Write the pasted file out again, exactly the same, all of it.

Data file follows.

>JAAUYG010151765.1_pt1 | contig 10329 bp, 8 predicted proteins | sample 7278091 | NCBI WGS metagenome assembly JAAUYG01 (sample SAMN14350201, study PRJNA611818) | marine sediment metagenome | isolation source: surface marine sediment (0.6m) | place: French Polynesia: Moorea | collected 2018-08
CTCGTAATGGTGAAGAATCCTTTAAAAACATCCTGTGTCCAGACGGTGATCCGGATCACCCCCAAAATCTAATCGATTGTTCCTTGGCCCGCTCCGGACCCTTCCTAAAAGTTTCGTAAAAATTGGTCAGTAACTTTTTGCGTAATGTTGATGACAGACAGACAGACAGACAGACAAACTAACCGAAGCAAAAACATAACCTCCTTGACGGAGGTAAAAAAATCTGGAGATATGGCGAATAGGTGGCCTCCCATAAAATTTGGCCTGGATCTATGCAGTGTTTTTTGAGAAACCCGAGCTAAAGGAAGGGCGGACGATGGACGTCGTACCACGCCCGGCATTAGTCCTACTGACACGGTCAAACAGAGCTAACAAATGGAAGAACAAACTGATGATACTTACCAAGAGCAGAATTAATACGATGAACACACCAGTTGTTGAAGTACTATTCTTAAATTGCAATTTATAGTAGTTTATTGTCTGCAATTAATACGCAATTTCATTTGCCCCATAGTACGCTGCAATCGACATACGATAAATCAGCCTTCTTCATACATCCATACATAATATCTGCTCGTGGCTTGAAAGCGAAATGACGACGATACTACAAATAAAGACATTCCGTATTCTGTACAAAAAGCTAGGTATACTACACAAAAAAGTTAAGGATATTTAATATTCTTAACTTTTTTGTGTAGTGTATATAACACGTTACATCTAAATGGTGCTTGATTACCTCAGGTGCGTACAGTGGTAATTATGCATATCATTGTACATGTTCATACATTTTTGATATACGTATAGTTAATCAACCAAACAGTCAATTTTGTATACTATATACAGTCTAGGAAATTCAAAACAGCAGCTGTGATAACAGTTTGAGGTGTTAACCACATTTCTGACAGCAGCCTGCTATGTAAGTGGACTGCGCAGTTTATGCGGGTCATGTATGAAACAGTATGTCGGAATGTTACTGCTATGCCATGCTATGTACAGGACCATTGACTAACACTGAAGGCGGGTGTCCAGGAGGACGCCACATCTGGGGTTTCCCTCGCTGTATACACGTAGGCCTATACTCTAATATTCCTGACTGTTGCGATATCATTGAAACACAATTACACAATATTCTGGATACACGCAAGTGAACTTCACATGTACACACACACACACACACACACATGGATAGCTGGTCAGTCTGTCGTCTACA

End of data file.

>JAAUYG010151765.1_pt1 | contig 10329 bp, 8 predicted proteins | sample 7278091 | NCBI WGS metagenome assembly JAAUYG01 (sample SAMN14350201, study PRJNA611818) | marine sediment metagenome | isolation source: surface marine sediment (0.6m) | place: French Polynesia: Moorea | collected 2018-08
CTCGTAATGGTGAAGAATCCTTTAAAAACATCCTGTGTCCAGACGGTGATCCGGATCACCCCCAAAATCTAATCGATTGTTCCTTGGCCCGCTCCGGACCCTTCCTAAAAGTTTCGTAAAAATTGGTCAGTAACTTTTTGCGTAATGTTGATGACAGACAGACAGACAGACAGACAAACTAACCGAAGCAAAAACATAACCTCCTTGACGGAGGTAAAAAAATCTGGAGATATGGCGAATAGGTGGCCTCCCATAAAATTTGGCCTGGATCTATGCAGTGTTTTTTGAGAAACCCGAGCTAAAGGAAGGGCGGACGATGGACGTCGTACCACGCCCGGCATTAGTCCTACTGACACGGTCAAACAGAGCTAACAAATGGAAGAACAAACTGATGATACTTACCAAGAGCAGAATTAATACGATGAACACACCAGTTGTTGAAGTACTATTCTTAAATTGCAATTTATAGTAGTTTATTGTCTGCAATTAATACGCAATTTCATTTGCCCCATAGTACGCTGCAATCGACATACGATAAATCAGCCTTCTTCATACATCCATACATAATATCTGCTCGTGGCTTGAAAGCGAAATGACGACGATACTACAAATAAAGACATTCCGTATTCTGTACAAAAAGCTAGGTATACTACACAAAAAAGTTAAGGATATTTAATATTCTTAACTTTTTTGTGTAGTGTATATAACACGTTACATCTAAATGGTGCTTGATTACCTCAGGTGCGTACAGTGGTAATTATGCATATCATTGTACATGTTCATACATTTTTGATATACGTATAGTTAATCAACCAAACAGTCAATTTTGTATACTATATACAGTCTAGGAAATTCAAAACAGCAGCTGTGATAACAGTTTGAGGTGTTAACCACATTTCTGACAGCAGCCTGCTATGTAAGTGGACTGCGCAGTTTATGCGGGTCATGTATGAAACAGTATGTCGGAATGTTACTGCTATGCCATGCTATGTACAGGACCATTGACTAACACTGAAGGCGGGTGTCCAGGAGGACGCCACATCTGGGGTTTCCCTCGCTGTATACACGTAGGCCTATACTCTAATATTCCTGACTGTTGCGATATCATTGAAACACAATTACACAATATTCTGGATACACGCAAGTGAACTTCACATGTACACACACACACACACACACACATGGATAGCTGGTCAGTCTGTCGTCTACA